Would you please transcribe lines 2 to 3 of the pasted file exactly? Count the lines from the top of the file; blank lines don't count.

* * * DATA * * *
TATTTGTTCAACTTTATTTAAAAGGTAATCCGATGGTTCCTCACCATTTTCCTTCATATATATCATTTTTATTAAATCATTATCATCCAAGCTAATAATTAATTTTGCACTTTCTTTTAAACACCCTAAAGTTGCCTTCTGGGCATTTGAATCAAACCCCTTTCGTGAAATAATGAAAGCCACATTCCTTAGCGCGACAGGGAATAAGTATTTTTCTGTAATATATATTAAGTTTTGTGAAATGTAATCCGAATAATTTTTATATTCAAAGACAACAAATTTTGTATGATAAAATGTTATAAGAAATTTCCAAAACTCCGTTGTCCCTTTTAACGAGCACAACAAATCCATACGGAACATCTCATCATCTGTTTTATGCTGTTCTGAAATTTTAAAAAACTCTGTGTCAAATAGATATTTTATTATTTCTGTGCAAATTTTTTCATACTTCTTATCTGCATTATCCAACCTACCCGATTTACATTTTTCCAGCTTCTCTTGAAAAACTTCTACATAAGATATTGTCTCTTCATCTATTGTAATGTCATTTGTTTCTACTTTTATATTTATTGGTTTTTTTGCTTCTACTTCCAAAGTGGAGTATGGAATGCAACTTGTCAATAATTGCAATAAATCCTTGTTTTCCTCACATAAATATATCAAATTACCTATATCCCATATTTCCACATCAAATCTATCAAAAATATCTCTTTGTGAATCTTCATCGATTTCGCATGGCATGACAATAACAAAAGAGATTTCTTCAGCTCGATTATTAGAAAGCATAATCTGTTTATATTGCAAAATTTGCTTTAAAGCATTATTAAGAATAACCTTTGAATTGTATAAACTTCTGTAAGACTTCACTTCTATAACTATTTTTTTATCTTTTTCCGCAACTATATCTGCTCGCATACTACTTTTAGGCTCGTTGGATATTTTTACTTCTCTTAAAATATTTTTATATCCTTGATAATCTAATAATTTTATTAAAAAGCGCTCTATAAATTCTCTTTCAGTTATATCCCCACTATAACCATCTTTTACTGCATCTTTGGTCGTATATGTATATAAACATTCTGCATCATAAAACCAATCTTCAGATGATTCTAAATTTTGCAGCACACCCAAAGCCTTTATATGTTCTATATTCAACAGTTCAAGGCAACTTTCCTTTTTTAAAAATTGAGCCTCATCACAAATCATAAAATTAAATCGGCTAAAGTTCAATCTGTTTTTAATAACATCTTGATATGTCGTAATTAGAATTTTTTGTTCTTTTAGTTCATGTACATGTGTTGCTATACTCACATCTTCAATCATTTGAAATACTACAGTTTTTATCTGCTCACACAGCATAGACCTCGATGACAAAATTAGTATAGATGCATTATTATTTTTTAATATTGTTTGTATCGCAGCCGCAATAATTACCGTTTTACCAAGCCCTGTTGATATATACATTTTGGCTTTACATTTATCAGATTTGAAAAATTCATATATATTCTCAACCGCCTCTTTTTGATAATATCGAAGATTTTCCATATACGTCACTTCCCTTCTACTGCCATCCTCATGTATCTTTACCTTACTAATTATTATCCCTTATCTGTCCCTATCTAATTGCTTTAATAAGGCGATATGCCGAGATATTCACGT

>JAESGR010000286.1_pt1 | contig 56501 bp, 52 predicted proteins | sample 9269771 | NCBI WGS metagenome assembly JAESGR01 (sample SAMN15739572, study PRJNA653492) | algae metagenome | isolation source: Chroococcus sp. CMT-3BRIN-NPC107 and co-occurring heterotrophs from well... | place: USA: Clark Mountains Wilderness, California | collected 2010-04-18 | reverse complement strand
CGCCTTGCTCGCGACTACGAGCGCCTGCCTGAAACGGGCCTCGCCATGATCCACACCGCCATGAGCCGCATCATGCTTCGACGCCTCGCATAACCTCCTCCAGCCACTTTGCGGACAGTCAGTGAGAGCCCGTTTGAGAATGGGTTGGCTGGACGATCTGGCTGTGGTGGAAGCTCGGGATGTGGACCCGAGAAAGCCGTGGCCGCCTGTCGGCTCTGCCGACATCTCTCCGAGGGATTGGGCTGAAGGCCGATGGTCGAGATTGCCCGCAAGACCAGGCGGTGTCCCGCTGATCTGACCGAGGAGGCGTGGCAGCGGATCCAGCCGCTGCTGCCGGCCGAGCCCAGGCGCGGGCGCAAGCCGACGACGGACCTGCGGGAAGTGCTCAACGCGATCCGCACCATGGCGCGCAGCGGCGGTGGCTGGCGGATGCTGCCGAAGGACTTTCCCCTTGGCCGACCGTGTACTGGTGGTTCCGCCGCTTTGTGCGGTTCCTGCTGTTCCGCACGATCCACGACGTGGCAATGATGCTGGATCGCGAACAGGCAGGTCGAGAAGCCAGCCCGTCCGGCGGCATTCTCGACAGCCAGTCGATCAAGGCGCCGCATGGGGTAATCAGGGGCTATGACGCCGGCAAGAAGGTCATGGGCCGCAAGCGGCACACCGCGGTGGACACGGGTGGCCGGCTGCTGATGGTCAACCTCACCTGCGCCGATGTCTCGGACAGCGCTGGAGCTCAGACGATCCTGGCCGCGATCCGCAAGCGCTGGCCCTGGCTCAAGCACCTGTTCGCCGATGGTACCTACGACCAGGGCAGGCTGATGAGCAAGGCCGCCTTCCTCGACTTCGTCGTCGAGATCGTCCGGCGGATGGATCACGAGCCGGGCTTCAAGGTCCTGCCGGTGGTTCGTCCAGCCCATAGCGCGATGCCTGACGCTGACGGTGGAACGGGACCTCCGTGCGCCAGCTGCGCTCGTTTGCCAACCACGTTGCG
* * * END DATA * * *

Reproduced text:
>JAESGR010000286.1_pt1 | contig 56501 bp, 52 predicted proteins | sample 9269771 | NCBI WGS metagenome assembly JAESGR01 (sample SAMN15739572, study PRJNA653492) | algae metagenome | isolation source: Chroococcus sp. CMT-3BRIN-NPC107 and co-occurring heterotrophs from well... | place: USA: Clark Mountains Wilderness, California | collected 2010-04-18 | reverse complement strand
CGCCTTGCTCGCGACTACGAGCGCCTGCCTGAAACGGGCCTCGCCATGATCCACACCGCCATGAGCCGCATCATGCTTCGACGCCTCGCATAACCTCCTCCAGCCACTTTGCGGACAGTCAGTGAGAGCCCGTTTGAGAATGGGTTGGCTGGACGATCTGGCTGTGGTGGAAGCTCGGGATGTGGACCCGAGAAAGCCGTGGCCGCCTGTCGGCTCTGCCGACATCTCTCCGAGGGATTGGGCTGAAGGCCGATGGTCGAGATTGCCCGCAAGACCAGGCGGTGTCCCGCTGATCTGACCGAGGAGGCGTGGCAGCGGATCCAGCCGCTGCTGCCGGCCGAGCCCAGGCGCGGGCGCAAGCCGACGACGGACCTGCGGGAAGTGCTCAACGCGATCCGCACCATGGCGCGCAGCGGCGGTGGCTGGCGGATGCTGCCGAAGGACTTTCCCCTTGGCCGACCGTGTACTGGTGGTTCCGCCGCTTTGTGCGGTTCCTGCTGTTCCGCACGATCCACGACGTGGCAATGATGCTGGATCGCGAACAGGCAGGTCGAGAAGCCAGCCCGTCCGGCGGCATTCTCGACAGCCAGTCGATCAAGGCGCCGCATGGGGTAATCAGGGGCTATGACGCCGGCAAGAAGGTCATGGGCCGCAAGCGGCACACCGCGGTGGACACGGGTGGCCGGCTGCTGATGGTCAACCTCACCTGCGCCGATGTCTCGGACAGCGCTGGAGCTCAGACGATCCTGGCCGCGATCCGCAAGCGCTGGCCCTGGCTCAAGCACCTGTTCGCCGATGGTACCTACGACCAGGGCAGGCTGATGAGCAAGGCCGCCTTCCTCGACTTCGTCGTCGAGATCGTCCGGCGGATGGATCACGAGCCGGGCTTCAAGGTCCTGCCGGTGGTTCGTCCAGCCCATAGCGCGATGCCTGACGCTGACGGTGGAACGGGACCTCCGTGCGCCAGCTGCGCTCGTTTGCCAACCACGTTGCG